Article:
Peripheral insulin in response to the sight and smell of food.

Metabolism : clinical and experimental

PubMedID: 6999289

Sjöström L, Garellick G, Krotkiewski M, Luyckx A. Peripheral insulin in response to the sight and smell of food. Metab Clin Exp. 1980;29(10):901-9.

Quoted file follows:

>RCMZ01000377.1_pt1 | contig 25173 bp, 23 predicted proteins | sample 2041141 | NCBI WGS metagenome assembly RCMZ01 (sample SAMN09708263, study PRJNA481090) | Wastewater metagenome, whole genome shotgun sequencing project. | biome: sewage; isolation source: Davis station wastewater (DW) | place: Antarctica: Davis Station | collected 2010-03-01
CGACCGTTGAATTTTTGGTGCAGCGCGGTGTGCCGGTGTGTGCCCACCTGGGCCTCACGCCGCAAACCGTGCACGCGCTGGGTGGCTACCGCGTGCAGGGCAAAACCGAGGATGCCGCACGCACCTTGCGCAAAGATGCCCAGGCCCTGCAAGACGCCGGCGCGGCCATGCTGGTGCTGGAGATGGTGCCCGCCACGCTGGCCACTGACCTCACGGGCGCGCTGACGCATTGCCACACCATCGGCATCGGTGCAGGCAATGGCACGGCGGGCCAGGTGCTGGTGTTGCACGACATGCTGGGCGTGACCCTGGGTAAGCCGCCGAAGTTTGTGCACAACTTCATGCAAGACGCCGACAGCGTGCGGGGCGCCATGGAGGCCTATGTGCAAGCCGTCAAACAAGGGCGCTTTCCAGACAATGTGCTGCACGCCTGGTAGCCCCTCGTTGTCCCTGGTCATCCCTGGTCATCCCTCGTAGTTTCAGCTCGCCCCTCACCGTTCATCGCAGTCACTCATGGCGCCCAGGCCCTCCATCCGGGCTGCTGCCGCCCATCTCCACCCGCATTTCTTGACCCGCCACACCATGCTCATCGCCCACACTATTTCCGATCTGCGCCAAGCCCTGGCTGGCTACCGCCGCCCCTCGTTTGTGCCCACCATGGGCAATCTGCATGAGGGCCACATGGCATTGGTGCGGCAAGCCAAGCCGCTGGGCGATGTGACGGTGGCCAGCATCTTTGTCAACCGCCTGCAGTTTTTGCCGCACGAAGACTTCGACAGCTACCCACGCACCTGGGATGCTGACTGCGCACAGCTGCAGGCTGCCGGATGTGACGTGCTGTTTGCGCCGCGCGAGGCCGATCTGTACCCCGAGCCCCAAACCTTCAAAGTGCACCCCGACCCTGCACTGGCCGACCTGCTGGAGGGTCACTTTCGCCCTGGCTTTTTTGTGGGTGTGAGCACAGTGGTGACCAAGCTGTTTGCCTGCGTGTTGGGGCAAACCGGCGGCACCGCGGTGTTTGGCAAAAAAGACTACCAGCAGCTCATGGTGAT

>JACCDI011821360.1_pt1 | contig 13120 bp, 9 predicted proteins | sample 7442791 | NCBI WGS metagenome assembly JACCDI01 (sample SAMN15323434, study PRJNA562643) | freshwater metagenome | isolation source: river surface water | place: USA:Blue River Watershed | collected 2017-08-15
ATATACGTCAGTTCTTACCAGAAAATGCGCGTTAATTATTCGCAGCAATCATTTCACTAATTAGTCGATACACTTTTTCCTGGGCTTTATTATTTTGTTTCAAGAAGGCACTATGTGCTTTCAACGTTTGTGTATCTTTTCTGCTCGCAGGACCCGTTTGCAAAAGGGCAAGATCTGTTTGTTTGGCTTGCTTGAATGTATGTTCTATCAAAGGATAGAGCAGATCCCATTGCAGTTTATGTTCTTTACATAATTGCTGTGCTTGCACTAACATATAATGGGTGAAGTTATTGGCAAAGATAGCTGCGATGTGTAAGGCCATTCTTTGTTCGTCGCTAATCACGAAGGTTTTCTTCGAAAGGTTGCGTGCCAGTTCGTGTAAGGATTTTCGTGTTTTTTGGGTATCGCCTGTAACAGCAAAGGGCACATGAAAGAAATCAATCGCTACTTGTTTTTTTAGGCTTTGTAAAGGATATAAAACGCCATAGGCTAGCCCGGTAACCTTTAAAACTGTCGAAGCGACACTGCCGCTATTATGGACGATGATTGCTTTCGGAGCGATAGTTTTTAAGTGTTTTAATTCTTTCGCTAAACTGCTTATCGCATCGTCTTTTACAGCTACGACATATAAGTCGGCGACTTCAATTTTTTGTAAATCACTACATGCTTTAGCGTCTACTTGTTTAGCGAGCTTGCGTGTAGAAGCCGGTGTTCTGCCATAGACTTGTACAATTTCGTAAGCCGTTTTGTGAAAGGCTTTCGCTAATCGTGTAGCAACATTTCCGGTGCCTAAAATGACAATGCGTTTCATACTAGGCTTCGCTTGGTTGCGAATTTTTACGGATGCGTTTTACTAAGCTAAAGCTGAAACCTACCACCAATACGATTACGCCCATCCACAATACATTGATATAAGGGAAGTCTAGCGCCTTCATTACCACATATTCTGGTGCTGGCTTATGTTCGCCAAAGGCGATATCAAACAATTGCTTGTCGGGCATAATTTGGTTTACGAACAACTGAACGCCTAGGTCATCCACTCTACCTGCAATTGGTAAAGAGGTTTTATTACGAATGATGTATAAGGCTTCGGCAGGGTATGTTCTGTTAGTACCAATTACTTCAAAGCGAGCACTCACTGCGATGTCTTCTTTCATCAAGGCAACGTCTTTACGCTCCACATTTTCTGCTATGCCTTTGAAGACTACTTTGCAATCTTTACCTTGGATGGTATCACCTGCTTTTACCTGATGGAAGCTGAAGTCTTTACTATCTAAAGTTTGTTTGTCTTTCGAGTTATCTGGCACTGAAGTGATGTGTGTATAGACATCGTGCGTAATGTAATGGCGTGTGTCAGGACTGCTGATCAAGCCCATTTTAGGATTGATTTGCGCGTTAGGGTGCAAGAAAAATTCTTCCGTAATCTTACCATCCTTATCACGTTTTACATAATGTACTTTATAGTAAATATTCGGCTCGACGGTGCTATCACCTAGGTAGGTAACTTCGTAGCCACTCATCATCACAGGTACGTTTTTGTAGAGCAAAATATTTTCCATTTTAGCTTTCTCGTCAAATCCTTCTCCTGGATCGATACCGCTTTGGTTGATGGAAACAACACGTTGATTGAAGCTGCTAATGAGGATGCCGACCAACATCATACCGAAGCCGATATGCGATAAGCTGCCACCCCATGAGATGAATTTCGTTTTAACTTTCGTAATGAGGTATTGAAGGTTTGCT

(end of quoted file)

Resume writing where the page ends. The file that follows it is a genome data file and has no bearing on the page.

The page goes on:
Twenty-five obese and 23 reference women were compared with respect to their peripheral insulin concentrations in response to the sight and smell of food. An additional 21 obese women were examined for different control purposes. The women were examined after fasting for approximately 16 hr. Venous blood samples for determination of glucose and insulin were drawn 20, 10, and 1 min prior to the demonstration of food for 5 min. After the food had been presented to the subjects, samples were drawn at 1, 2, 3, 4, 5, 6, 10, 15, and 20 min. The response was calculated in two different ways: method I--the difference between meal basal insulin values and mean insulin values during and/or after stimulation, and method II--the "insulin area" over the mean basal concentration was calculated for 0-20 min after start of food presentation. Both methods resulted in significantly higher insulin responses in obese as compared to reference subjects. However, when performing duplicate experiments in the same subjects only method II resulted in reproducible results and even with this method the error was as high as 60%-90%. The high error of the method was partly expected since the insulin elevation is most likely not only a function of controlled external cues but also dependent on unknown sensorimotor and cognitive-affective alterations. No insulin response was observed when obese women were exposed to an external cue that was not food related. Atropine completely blocked the insulin elevation in response to food related external stimuli indicating that this insulin response is mediated via vagus.